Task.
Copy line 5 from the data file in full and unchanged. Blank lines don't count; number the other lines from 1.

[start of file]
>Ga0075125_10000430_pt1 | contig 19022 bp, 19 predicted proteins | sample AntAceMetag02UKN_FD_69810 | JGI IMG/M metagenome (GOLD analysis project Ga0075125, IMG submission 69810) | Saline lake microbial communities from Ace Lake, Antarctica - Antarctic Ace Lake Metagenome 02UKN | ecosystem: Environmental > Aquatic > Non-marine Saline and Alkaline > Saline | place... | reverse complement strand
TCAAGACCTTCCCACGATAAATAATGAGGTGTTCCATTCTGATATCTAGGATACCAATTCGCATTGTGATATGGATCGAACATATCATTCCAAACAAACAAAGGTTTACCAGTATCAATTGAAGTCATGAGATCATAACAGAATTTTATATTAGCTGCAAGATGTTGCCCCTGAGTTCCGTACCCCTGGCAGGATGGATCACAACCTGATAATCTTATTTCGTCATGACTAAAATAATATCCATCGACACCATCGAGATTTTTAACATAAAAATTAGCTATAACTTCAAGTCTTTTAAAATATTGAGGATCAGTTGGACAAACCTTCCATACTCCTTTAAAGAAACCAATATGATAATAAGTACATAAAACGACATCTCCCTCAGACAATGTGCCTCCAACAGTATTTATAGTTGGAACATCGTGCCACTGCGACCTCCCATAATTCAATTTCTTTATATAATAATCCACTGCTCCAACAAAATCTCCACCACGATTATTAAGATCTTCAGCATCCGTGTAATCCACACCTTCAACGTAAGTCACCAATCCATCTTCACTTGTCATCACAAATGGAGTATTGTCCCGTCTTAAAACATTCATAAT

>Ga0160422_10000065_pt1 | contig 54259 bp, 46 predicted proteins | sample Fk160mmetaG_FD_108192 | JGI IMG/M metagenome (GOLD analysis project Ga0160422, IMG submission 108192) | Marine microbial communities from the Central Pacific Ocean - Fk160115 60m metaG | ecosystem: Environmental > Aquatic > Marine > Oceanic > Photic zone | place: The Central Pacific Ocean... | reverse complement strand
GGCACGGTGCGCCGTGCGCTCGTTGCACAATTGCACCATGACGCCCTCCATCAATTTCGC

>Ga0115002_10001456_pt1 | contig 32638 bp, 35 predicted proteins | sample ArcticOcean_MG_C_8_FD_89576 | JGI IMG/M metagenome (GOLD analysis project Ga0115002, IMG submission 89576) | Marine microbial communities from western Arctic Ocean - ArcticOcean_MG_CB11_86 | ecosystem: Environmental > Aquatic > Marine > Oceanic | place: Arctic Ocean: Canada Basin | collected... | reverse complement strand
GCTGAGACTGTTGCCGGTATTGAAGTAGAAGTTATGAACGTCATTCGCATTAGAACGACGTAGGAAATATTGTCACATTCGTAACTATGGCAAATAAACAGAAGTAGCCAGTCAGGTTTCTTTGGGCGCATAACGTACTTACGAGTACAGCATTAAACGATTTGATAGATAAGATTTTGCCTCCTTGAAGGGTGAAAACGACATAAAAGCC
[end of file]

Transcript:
>Ga0115002_10001456_pt1 | contig 32638 bp, 35 predicted proteins | sample ArcticOcean_MG_C_8_FD_89576 | JGI IMG/M metagenome (GOLD analysis project Ga0115002, IMG submission 89576) | Marine microbial communities from western Arctic Ocean - ArcticOcean_MG_CB11_86 | ecosystem: Environmental > Aquatic > Marine > Oceanic | place: Arctic Ocean: Canada Basin | collected... | reverse complement strand